McCrory_teacherpayproposal2016-23. McCrory’s teacher pay proposal draws skepticism, cautious optimism

State’s education leaders await specifics in governor’s budget

Many of North Carolina’s political leaders may still be roiling over the backlash to the state’s broad anti-LGBT law this week, but Gov. Pat McCrory wants to talk about public education.

On Tuesday, the governor offered a snapshot of his upcoming education budget proposal to the legislature, calling for a 5 percent average pay increase for North Carolina teachers as well as one-time, $5,000 bonuses for some of the state’s most experienced educators. [Continue reading…]
7-economy4. Seven things you might not know about the alleged Carolina Comeback

Here is something about Gov. Pat McCrory’s alleged Carolina Comeback that you don’t hear every day.

Most of the jobs created in North Carolina in the last few years would have been created anyway, without the policies of McCrory and the General Assembly—the tax cuts for corporations and the wealthy, the drastic reductions in unemployment insurance for laid off workers, and the dismantling of state regulations that protect the environment.

That’s not liberal spin.

That is the conclusion of a prominent conservative commentator in a recent column extolling the virtues of those regressive policy decisions in the last few years and painting a rosy picture of how the state’s economy has fared with Republicans in charge.[Continue reading…]

Photo from flickr user familymwr (, (CC BY 2.0, Yet another study confirms the huge benefits of investing in early childhood education

On Tuesday of this week, early education workers and thought leaders joined together at the North Carolina Child Care Coalition’s annual Early Education Forum in Raleigh. Among their top objectives: to discuss some of the ways to use research, policy, and advocacy to address some big problems — most notably, the high cost of early education and the challenges that confront the professionals employed in the early care and education workforce.

Those concerns are substantiated in a new Economic Policy Institute report that details the high cost of child care in every state. In the new report, “It’s time for an ambitious national investment in America’s children,” the authors outline the benefits of public investment in early childhood care and education (ECCE) – to children, families, society, and the economy. They also propose that lawmakers undertake critical public investments, including: [Continue reading...]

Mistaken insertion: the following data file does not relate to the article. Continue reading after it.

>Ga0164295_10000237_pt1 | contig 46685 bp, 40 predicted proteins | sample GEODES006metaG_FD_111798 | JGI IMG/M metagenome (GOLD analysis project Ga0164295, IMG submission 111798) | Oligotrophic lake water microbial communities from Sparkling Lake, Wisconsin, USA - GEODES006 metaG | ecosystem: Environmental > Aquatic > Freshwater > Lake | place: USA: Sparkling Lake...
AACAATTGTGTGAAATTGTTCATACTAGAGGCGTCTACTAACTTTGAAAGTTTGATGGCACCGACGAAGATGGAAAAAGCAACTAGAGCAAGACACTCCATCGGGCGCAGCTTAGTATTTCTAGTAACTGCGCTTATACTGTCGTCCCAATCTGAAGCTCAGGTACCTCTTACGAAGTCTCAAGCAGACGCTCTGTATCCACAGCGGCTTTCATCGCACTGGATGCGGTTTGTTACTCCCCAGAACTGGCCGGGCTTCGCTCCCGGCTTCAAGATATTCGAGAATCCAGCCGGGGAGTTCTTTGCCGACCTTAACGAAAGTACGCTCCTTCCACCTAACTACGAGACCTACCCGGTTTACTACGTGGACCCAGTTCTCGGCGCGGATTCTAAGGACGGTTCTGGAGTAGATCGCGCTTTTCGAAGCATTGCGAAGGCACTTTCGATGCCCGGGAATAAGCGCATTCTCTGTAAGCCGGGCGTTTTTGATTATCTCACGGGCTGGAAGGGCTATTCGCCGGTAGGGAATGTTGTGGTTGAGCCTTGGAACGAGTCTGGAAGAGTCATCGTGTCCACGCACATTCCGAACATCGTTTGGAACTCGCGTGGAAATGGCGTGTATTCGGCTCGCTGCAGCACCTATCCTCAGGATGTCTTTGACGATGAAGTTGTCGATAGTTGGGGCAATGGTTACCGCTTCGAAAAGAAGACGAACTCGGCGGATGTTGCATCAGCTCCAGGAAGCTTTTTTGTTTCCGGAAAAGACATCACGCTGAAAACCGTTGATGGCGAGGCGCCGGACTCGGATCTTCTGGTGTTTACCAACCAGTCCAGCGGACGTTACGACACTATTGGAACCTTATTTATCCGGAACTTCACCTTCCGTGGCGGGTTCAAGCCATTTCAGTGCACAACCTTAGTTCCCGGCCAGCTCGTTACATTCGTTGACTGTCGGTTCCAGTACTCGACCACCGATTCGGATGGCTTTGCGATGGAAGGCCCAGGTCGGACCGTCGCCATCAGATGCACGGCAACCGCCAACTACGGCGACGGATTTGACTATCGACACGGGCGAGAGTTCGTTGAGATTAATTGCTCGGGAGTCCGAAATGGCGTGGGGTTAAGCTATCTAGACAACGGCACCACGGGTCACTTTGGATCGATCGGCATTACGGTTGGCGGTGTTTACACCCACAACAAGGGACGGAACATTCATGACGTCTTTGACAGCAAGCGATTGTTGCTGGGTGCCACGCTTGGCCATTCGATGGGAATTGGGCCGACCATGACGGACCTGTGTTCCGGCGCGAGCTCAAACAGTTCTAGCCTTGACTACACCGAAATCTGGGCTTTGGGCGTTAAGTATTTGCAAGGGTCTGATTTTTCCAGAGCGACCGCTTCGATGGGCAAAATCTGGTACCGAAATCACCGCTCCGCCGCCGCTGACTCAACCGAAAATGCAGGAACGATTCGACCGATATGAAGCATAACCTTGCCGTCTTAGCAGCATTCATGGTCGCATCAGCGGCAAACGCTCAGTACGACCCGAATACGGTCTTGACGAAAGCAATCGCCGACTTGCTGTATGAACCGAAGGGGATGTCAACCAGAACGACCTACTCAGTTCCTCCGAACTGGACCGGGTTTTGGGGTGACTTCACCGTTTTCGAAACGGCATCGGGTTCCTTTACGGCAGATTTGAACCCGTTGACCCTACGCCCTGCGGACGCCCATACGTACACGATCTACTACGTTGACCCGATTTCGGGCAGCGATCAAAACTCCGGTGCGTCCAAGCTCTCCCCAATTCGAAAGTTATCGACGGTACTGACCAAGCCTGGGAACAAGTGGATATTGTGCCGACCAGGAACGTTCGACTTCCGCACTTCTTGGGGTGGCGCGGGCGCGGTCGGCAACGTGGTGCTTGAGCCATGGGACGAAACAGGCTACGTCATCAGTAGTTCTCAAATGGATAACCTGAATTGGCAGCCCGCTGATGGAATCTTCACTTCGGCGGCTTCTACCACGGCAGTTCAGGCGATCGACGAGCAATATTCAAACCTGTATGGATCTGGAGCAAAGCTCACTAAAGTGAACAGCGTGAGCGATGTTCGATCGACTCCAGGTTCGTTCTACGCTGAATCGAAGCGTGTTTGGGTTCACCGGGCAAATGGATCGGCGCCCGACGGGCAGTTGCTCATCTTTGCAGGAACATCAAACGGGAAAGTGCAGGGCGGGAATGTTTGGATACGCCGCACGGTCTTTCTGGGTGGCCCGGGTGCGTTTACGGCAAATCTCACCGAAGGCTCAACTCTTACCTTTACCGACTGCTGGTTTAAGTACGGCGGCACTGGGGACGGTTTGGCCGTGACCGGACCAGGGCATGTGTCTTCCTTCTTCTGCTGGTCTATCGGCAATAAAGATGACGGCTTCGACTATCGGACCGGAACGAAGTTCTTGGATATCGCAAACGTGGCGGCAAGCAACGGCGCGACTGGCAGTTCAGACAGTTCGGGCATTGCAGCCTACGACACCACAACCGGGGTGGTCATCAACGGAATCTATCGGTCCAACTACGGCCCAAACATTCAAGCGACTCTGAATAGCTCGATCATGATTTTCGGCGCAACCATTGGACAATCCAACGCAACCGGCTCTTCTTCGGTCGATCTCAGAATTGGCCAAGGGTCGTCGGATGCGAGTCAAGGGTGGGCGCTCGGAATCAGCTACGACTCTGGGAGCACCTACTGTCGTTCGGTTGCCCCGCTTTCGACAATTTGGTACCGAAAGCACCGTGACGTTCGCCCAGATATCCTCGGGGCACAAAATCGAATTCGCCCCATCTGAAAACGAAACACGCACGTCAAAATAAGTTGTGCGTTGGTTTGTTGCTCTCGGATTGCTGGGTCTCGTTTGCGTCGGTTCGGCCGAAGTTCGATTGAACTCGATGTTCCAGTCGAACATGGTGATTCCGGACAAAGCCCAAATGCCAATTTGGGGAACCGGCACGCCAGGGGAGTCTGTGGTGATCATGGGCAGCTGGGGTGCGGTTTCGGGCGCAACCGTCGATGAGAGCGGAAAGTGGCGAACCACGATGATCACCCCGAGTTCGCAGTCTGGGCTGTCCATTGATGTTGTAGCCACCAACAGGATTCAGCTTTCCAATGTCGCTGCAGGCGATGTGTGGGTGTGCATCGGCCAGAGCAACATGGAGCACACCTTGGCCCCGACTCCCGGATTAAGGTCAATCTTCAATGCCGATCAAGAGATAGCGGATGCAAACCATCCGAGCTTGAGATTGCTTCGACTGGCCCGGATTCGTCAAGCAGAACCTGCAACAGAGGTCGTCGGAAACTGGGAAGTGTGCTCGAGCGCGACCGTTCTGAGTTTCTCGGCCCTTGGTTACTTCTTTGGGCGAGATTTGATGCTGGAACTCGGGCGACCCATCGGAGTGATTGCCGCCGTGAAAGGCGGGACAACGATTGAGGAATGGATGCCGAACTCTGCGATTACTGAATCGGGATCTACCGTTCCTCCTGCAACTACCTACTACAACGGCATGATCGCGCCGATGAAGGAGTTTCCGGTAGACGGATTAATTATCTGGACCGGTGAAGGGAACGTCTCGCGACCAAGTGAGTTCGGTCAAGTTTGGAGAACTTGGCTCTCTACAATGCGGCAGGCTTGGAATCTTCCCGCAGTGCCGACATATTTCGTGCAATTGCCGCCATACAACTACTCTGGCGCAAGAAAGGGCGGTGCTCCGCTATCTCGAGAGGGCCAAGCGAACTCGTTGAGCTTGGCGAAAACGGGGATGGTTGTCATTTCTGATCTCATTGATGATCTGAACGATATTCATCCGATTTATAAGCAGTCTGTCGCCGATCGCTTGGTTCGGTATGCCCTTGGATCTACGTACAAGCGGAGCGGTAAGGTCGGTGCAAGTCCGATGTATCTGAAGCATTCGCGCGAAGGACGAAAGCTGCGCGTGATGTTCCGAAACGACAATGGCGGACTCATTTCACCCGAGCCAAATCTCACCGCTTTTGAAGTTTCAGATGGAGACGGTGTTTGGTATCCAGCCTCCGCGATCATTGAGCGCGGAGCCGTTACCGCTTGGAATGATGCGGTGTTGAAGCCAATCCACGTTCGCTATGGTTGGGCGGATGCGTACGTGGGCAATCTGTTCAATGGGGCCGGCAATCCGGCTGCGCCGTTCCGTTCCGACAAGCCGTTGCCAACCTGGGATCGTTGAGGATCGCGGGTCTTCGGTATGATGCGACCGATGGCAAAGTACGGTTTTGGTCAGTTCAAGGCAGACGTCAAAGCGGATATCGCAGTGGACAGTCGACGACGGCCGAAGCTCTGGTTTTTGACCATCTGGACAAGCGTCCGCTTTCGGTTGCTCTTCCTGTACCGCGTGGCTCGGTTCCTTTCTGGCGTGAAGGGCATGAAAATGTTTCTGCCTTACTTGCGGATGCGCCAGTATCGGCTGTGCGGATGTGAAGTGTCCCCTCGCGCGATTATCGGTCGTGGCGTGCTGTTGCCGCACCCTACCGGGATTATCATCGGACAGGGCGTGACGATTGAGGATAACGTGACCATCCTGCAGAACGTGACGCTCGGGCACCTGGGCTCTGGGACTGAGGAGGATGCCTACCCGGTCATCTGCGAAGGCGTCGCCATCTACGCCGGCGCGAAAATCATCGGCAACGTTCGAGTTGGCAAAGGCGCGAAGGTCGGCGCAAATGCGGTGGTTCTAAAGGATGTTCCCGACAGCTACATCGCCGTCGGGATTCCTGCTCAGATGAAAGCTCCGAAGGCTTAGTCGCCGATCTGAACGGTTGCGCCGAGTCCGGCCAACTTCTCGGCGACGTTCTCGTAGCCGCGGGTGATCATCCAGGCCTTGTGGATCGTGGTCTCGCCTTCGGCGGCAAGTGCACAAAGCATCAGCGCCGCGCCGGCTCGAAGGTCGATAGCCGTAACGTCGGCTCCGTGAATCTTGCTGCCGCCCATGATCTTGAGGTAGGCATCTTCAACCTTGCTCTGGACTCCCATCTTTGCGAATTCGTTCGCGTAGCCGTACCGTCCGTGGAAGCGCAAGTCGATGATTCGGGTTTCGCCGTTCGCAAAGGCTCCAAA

Greensboro passes formal resolution opposing anti-LGBT HB2 (video)

Greensboro City Council has passed a formal resolution opposing House Bill 2. The resolution, approved on an 8-1 vote Tuesday evening, condemned the state legislation that removes local control and opens the door to discrimination against LGBT individiuals.

Council Member Sharon Hightower criticized the law signed by Governor McCrory for the negative economic impact it has had, and noted the debate was never about bathrooms or public safety.

“We should not feel afraid, because honestly, there’s nothing to really be afraid of, except the people who put this forward,” said Hightower.

Here’s more from the Council’s resolution:

Watch an excerpt from Tuesday’s City Council meeting below:

YouTube Preview Image

PayPal halts Charlotte expansion, cancels 400 jobs citing discriminatory anti-LGBT law

Just weeks after announcing a major expansion in Charlotte, comes word that Paypal has withdrawn those plans because of House Bill 2.

PayPal CEO Dan Schulman made the official announcement this morning

payPalTwo weeks ago, PayPal announced plans to open a new global operations center in Charlotte and employ over 400 people in skilled jobs.  In the short time since then, legislation has been abruptly enacted by the State of North Carolina that invalidates protections of the rights of lesbian, gay, bisexual, and transgender citizens and denies these members of our community equal rights under the law.

The new law perpetuates discrimination and it violates the values and principles that are at the core of PayPal’s mission and culture.  As a result, PayPal will not move forward with our planned expansion into Charlotte.

This decision reflects PayPal’s deepest values and our strong belief that every person has the right to be treated equally, and with dignity and respect. These principles of fairness, inclusion and equality are at the heart of everything we seek to achieve and stand for as a company. And they compel us to take action to oppose discrimination.